Evidence-based clinical recommendations regarding fluoride intake from reconstituted infant formula and enamel fluorosis: A report of the American Dental Association Council on Scientific Affairs

Joel Berg, Catherine Gerweck, Philippe P. Hujoel, Rebecca King, David M. Krol, Jayanth Kumar, Steven Levy, Howard Pollick, Gary M. Whitford, Sheila Strock, Krishna Aravamudhan, Julie Frantsve-Hawley, Daniel M. Meyer

Research output: Contribution to journalArticlepeer-review

41 Scopus citations

Abstract

Background. This article presents evidencebased clinical recommendations regarding the intake of fluoride from reconstituted infant formula and its potential association with enamel fluorosis. The recommendations were developed by an expert panel convened by the American Dental Association (ADA) Council on Scientific Affairs (CSA). The panel addressed the following question: Is consumption of infant formula reconstituted with water that contains various concentrations of fluoride by infants from birth to age 12 months associated with an increased risk of developing enamel fluorosis in the permanent dentition? Types of Studies Reviewed. A panel of experts convened by the ADA CSA, in collaboration with staff of the ADA Center for . Evidence-based Dentistry (CEBD), conducted a MEDLINE search to identify systematic reviews and clinical studies published since the systematic reviews were conducted that addressed the review question. Results. CEBD staff identified one systematic review and two clinical studies. The panel reviewed this evidence to develop recommendations. Clinical Implications. The panel suggested that when dentists advise parents and caregivers of infants who consume powdered or liquid concentrate infant formula as the main source of nutrition, they can suggest the continued use of powdered or liquid concentrate infant formulas reconstituted with optimally fluoridated drinking water while being cognizant of the potential risks of enamel fluorosis development. These recommendations are presented as a resource to be considered in the clinical decision-making process. As part of the evidence-based approach to care, these clinical recommendations should be integrated with the practitioner's professional judgment and the patient's needs and preferences.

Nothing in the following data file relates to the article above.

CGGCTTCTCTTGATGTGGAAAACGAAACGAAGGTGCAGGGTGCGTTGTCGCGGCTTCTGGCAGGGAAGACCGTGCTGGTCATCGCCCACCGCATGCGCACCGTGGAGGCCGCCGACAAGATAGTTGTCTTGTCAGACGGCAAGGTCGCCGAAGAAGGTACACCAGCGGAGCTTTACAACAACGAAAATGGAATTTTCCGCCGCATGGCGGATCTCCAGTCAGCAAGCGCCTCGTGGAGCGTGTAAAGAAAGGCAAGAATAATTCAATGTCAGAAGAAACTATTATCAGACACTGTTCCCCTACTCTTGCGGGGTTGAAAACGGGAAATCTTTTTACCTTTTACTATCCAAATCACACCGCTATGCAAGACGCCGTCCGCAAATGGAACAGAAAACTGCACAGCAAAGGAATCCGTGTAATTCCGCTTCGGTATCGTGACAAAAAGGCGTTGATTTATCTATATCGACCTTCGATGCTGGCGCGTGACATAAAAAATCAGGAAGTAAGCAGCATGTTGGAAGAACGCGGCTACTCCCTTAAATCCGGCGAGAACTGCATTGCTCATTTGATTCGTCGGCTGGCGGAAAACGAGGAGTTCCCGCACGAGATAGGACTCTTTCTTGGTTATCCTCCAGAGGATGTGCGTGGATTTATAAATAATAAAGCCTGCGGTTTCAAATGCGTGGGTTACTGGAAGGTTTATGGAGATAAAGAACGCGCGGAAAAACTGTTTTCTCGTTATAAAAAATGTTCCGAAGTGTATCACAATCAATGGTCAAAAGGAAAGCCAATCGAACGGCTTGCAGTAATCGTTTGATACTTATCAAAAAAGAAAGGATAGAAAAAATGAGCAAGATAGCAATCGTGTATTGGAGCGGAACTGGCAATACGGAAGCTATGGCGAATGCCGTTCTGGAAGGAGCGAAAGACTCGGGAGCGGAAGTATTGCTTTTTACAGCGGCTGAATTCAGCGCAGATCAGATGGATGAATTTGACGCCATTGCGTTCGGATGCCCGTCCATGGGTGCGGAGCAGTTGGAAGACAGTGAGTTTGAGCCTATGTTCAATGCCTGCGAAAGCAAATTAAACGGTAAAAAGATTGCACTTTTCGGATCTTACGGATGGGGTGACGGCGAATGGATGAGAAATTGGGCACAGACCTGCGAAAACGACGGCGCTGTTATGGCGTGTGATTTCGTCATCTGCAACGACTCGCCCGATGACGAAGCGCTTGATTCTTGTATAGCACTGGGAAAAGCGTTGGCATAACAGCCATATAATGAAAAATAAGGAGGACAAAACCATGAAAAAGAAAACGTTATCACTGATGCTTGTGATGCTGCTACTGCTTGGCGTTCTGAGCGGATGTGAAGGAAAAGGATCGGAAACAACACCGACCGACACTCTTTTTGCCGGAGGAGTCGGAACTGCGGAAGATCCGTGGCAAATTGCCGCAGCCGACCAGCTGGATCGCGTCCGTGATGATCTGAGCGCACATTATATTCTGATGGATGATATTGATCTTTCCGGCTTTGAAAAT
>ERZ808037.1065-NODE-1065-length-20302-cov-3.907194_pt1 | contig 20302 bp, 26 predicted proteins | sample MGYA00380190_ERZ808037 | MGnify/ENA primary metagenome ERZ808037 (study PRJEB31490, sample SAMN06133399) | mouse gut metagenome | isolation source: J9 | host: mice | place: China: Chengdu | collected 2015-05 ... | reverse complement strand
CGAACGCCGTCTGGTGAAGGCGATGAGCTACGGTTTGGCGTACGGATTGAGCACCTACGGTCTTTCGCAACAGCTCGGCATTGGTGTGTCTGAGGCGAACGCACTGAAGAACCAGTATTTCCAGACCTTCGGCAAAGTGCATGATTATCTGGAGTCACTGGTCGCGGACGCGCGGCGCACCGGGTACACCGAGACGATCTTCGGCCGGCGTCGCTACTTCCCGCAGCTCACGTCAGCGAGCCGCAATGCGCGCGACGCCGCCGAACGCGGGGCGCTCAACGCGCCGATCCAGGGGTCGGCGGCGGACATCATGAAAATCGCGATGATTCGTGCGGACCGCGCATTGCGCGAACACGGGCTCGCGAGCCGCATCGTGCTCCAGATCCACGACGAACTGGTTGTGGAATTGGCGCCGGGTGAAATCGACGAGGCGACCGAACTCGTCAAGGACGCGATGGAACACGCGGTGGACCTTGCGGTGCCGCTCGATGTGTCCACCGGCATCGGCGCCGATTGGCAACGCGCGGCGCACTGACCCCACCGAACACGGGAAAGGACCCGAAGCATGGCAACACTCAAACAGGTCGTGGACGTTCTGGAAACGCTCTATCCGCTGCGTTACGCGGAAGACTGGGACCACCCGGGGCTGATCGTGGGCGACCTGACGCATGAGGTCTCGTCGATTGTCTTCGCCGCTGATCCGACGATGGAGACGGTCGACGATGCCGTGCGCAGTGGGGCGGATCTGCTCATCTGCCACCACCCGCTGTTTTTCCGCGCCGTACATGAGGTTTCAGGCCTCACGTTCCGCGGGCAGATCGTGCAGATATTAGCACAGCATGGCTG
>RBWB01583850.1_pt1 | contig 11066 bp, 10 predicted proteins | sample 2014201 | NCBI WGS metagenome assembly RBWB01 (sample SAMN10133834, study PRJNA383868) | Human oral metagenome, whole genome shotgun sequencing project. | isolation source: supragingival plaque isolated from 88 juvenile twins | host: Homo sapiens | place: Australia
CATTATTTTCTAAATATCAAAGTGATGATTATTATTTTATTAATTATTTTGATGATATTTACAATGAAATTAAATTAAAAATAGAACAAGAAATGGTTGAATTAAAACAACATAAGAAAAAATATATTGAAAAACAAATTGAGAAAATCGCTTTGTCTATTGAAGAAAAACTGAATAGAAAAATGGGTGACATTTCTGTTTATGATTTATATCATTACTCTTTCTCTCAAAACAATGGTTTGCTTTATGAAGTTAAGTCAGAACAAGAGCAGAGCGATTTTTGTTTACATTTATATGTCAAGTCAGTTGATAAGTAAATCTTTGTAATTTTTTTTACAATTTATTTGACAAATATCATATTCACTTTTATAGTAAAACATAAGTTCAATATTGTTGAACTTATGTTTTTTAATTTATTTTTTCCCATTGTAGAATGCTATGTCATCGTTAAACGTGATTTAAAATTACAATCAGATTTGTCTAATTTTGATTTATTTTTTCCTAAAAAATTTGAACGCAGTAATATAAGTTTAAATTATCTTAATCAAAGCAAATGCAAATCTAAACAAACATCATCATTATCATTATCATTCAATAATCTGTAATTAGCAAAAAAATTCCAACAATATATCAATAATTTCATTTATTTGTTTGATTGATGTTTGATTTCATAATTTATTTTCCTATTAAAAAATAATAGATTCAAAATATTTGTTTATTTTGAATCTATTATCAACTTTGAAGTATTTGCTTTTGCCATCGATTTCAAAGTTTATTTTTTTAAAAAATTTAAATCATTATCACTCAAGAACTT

Original languageEnglish (US)
Pages (from-to)79-87
Number of pages9
JournalJournal of the American Dental Association
Volume142
Issue number1
DOIs
StatePublished - Jan 2011

Keywords

  • American dental association
  • And the senior vice president
  • Chicago
  • Clinical recommendations
  • Division of science
  • Evidence-based dentistry
  • Fluoride
  • Fluorosis
  • Infant formula
  • Science ana professional affairs

ASJC Scopus subject areas

  • Dentistry(all)

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